I ran across this little entry I had written about fifteen
years ago. It's pretty old stuff...it was originally
written in 1994, AND it mentions events that had occurred
eighteen years before that!
I present it not because I think anyone will ever read it,
but for the same reason I write anything...because I am
compelled to write:
(Originally written on)
Thursday, October 6, 1994
Last Saturday night I decided to head out to the desert with a
couple of my buddies. What I thought was going to be a mellow
evening of partying and bonding turned out to be more of a
philosophical learning experience.
Starting around 1976, along with a large group of friends,
I began going to the desert each summer. The first trip of the
season was usually Memorial Day Weekend. Three or four trips
would take place during the summer.
Most of the guys were riding dirt bikes, buggies, and four-by's.
(That's off-road lingo for four wheel drives...trucks, jeeps,
etc.) I used to ride bikes when younger, but my coordination
factor was low, and the potential for serious bodily injury
high, so now I just relax in the desert.
Our original group started out small, just three of us. In the
following years, however, the group swelled to about thirty or
more people on one trip. In the later years, with wives,
girl-friends, and kids included, we would have a major campsite,
need three separate camp fires, and consume over sixty cases of
beer in a three-day weekend.
These trips were looked forward to for months. The season
opener-Memorial Day-was an event to be planned far ahead of
time. Beer was bought by the case over a three week period, so
we didn't have to buy it all at once. Trips to the deli, camp
store, and gun-shop were completed well ahead of time.
It's difficult to express how emotionally satisfying these trips
were. I imagine it was just having all of my closest friends
with me at the same time, and being able to drink beer in the
middle of nowhere, where we couldn't get into trouble.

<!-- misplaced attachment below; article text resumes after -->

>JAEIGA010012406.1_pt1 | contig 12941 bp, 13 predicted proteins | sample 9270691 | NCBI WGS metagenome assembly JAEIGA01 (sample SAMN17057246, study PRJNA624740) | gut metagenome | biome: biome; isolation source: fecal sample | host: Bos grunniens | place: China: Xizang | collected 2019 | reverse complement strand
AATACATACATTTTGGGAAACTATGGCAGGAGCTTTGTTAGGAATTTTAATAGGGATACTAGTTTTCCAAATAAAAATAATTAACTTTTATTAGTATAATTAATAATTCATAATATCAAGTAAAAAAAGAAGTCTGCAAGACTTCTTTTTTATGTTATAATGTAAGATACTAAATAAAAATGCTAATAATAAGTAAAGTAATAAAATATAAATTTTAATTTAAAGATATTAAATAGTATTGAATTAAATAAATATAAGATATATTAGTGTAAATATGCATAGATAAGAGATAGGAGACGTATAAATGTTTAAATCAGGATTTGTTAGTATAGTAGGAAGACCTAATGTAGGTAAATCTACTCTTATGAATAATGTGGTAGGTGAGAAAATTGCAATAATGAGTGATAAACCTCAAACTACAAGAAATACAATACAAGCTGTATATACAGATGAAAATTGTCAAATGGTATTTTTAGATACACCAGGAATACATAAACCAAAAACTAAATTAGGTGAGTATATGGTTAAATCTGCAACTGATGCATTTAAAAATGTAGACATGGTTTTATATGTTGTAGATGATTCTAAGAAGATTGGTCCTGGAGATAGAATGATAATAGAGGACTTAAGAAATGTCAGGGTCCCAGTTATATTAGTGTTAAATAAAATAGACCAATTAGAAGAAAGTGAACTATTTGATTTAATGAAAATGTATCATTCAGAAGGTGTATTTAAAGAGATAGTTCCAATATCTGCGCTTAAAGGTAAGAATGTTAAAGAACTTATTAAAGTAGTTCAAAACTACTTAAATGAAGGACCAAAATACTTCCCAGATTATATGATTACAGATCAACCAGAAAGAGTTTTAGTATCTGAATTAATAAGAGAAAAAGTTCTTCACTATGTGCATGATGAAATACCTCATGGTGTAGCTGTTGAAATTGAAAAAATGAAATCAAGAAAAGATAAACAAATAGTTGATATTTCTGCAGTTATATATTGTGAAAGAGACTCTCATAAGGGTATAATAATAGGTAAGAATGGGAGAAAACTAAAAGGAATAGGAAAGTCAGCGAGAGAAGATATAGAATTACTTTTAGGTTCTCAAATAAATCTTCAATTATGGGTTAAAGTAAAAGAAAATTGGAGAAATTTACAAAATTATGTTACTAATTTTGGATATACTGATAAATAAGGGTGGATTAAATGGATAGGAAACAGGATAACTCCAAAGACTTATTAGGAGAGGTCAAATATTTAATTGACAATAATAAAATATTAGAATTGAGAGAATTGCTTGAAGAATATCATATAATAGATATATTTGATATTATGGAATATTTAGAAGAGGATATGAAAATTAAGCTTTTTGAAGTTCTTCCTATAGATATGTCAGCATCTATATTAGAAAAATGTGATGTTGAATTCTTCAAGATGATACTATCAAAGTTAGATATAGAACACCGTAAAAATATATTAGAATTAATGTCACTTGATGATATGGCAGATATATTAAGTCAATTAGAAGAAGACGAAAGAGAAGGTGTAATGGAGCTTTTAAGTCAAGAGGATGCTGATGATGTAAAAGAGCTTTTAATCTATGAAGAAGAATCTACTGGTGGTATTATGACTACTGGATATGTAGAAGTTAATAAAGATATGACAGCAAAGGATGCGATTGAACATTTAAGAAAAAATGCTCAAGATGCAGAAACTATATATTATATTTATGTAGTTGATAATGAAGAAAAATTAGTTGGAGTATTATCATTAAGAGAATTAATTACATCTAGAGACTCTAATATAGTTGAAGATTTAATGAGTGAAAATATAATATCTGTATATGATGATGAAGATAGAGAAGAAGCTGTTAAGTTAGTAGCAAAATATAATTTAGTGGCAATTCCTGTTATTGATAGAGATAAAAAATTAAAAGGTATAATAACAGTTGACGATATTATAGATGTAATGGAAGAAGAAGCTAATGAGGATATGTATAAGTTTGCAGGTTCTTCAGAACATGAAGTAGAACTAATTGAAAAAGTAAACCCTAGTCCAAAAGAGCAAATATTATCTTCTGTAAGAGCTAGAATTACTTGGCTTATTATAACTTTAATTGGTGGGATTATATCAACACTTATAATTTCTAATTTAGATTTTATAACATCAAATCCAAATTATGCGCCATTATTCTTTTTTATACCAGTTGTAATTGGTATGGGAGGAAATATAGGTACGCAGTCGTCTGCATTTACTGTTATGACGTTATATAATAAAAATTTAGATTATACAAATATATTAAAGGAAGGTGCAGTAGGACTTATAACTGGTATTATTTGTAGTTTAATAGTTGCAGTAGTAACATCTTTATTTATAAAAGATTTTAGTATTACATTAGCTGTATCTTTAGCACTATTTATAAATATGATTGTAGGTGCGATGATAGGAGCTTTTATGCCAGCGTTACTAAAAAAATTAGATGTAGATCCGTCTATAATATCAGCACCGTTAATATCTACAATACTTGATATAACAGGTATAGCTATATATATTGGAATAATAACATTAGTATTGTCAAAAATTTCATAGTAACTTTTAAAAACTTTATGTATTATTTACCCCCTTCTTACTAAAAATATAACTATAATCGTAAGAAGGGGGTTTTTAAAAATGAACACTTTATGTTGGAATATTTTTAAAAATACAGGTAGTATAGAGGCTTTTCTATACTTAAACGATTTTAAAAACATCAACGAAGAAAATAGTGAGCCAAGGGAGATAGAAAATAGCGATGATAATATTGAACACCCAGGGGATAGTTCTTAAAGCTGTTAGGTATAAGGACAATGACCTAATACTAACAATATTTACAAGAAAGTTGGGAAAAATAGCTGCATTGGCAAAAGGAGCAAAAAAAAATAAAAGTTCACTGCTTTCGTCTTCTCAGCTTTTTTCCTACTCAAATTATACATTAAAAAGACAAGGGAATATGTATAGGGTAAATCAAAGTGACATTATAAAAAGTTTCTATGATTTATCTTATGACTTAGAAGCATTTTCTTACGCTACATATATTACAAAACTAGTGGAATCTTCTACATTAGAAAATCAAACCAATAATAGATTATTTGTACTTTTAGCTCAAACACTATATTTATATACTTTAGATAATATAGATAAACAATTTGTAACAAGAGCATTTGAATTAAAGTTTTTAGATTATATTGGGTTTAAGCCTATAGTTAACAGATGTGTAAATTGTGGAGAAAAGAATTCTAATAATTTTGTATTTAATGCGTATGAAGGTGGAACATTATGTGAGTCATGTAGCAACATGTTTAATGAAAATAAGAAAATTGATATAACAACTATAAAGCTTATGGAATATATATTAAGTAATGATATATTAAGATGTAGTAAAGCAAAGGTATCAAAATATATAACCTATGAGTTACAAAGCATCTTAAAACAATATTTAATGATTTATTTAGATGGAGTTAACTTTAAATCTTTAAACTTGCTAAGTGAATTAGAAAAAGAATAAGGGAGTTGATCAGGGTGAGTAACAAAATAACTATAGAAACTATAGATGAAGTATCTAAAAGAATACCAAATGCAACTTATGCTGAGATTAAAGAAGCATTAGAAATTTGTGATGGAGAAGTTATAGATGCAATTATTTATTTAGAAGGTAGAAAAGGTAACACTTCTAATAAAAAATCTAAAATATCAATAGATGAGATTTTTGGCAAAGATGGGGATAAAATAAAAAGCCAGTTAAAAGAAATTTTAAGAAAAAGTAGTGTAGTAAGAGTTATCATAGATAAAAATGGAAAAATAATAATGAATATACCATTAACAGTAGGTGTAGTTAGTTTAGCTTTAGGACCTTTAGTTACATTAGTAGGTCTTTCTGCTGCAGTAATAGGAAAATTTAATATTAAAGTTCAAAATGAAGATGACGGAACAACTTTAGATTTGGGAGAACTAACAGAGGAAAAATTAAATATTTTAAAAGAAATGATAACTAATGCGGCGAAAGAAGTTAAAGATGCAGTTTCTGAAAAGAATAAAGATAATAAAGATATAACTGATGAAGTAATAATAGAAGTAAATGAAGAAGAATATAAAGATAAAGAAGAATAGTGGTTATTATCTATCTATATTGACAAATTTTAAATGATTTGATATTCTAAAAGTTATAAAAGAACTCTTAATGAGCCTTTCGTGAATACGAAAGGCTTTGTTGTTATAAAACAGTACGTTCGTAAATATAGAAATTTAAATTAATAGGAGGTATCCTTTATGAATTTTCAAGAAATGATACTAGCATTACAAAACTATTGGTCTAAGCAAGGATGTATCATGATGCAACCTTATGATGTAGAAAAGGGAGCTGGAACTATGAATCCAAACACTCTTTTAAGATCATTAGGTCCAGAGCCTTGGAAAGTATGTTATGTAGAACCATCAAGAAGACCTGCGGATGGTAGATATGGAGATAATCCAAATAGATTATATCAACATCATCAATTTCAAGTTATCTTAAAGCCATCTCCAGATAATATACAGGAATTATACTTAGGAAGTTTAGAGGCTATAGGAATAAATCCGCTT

The camp site became literally a mini-community, with its own
laws, rules, and rituals. For example:
All empty beer cans must go in plastic bags. Paper goes into
the fire. NO LITTERING!
No shotgun shells or bullets can be thrown into the fire.
No kicking up dust clouds with bikes near the camp.
These rules were obeyed, and nobody got mad at anyone.
Special projects included the baking of cookies, with a real
Coleman oven, and live musical jam sessions with drums and
We experienced all types of weather at one time or another, hot
and sunny, cold and windy, rainy, foggy, even some snow. It was
all shared by a group of drunk friendly people, loving each
other, loving the company, and loving nature.
It was always fun at night when you would see a car's lights
approaching on the dirt road, and everyone would try to guess
who it was that was coming.
Over the years, something changed. People got divorced. People
moved away. We got tied up in our lives, lost touch with each
other. After about ten years, we began to skip some trips.
Of course, I still kept seeing several of my closest friends,
and we often talk wistfully about how it used to be. If we made
a sporadic trip, it was often only an over-nighter. But
something was missing. Something was different.
Last Saturday, I finally discovered what it was. Of course, I
knew the obvious reasons for the change. We're older, more
responsible, not just kids anymore, blah, blah, blah. But
still, there is something else that has changed.